U:L:O: Part II | U: Curated by Ben Gocker
June 18 - August 3, 2014
INSIDE OUT presents the work of photographer Jamel Shabazz and artist/musician Armand Schaubroeck in the upstairs gallery at INTERSTATE.
When we say something is “inside out” we mean it’s not right, it’s out of order, it isn’t how it ought to be. In the debate brewing about the prison system in America, many aspects of the culture can be said to have been identified as “inside out”: maximum sentences for non-violent crimes, disproportionate imprisonment rates of African-Americans, the reliance of small communities on prisons as employers… the list goes on and on.
The aim of this show isn’t to address all of those issues, or even to underscore any single one of these issues as an overriding theme of the work. Instead, this show seeks to bring together two very different artists who share common ground in an experience of that acutest form of social control, the prison system. For Armand Schaubroeck that means taking the harrowing experience of his incarceration and turning it into art and music; for Jamel Shabazz it means being a vigilant observer of his workplace and creating a document of that time in his life and in the live’s of all those he worked beside as a Corrections Officer. If anything, the aim then of this show is Armand and Jamel’s aim: to bring these difficult personal experiences out into the world for others to see.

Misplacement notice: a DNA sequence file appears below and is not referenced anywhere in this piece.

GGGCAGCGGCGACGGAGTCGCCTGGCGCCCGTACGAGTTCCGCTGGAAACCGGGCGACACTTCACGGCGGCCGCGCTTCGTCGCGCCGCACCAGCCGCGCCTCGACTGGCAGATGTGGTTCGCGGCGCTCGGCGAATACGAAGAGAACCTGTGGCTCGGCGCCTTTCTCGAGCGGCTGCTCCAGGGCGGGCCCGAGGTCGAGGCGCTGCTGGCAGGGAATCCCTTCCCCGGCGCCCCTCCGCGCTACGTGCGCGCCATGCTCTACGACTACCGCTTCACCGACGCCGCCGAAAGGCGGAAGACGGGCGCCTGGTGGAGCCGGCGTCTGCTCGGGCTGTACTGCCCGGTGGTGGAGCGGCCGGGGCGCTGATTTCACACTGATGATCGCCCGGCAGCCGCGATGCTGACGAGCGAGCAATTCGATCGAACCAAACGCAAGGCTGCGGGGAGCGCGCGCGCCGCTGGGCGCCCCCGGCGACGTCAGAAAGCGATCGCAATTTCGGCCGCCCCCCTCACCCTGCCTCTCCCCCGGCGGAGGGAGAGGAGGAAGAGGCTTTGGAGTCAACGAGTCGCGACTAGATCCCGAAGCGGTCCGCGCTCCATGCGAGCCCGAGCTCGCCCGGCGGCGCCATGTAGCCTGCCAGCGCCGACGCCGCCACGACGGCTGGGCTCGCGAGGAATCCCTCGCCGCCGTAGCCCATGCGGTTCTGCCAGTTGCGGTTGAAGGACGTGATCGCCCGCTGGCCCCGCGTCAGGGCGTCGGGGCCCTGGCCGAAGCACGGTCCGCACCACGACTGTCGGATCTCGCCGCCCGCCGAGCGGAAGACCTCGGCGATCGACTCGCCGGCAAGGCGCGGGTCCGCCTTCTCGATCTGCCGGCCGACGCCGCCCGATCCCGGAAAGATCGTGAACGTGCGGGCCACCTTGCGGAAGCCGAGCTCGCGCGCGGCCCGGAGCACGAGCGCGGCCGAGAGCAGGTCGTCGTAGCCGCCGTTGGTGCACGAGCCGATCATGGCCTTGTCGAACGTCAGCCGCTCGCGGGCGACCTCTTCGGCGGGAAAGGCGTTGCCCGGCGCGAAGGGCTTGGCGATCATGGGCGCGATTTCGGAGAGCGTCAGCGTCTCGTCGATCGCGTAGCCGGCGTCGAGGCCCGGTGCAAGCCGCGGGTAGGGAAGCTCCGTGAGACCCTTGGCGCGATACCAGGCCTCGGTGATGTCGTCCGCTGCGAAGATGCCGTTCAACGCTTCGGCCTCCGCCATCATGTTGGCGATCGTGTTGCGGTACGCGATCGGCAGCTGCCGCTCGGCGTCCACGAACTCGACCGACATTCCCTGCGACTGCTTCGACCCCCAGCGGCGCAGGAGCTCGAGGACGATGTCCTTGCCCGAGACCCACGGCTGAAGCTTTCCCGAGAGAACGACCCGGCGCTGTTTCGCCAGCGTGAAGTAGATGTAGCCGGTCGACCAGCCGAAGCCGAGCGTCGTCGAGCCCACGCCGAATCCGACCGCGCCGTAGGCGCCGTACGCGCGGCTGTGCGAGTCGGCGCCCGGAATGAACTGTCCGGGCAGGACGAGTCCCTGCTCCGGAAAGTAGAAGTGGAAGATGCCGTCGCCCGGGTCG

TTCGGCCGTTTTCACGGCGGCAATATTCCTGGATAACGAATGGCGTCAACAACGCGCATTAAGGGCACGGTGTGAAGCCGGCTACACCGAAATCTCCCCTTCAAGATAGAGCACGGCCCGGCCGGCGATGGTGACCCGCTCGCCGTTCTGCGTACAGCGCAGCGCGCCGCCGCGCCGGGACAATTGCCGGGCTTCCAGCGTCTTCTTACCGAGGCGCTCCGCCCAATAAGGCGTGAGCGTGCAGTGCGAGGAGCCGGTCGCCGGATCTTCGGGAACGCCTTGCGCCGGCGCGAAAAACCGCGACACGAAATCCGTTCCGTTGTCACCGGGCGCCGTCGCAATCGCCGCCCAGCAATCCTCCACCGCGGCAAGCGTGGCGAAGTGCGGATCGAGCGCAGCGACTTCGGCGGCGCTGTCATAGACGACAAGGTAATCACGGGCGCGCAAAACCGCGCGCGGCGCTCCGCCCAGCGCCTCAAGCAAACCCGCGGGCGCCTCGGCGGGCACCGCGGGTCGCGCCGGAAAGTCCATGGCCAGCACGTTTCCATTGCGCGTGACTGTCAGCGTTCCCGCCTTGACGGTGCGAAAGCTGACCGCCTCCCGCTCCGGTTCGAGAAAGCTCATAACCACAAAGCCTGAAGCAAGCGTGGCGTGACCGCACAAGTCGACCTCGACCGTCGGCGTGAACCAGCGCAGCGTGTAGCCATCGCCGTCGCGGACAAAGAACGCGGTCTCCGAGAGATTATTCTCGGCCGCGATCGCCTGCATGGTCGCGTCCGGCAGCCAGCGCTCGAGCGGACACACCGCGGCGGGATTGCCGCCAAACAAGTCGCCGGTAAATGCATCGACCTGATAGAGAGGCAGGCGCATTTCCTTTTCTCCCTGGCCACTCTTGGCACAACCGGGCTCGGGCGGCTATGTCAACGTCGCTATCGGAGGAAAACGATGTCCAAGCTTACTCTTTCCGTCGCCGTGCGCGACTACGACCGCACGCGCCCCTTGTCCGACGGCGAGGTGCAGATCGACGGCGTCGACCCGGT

From Armand Schaubroeck you will find a selection of paintings made in the late 1960s and early 1970s, each of which corresponds to a song on Schaubroeck’s triple LP concept album entitled “A Lot of People Would Like to See Armand Schaubroeck… DEAD” which deals with the artist’s time spent in the maximum security Elmira Reformatory in the early 1960s on a burglary charge. In addition to these paintings from the 1970s, artifacts and ephemera from the artist’s life will also be on display as well as new work by the artist. Visitors will also have the opportunity to listen to the album in its entirety.
From Jamel Shabazz you will find a selection of work made during the photographer’s career as a Corrections Officer at Rikers Island and in the Manhattan Court Division, spanning more than two decades (1981-2003). In addition to photographs of life inside Rikers Island, a number of photographs of Shabazz’s coworkers will also be on display, as well as newsletters, drawings, and books important to the artist’s understanding of the prison system and his role in it.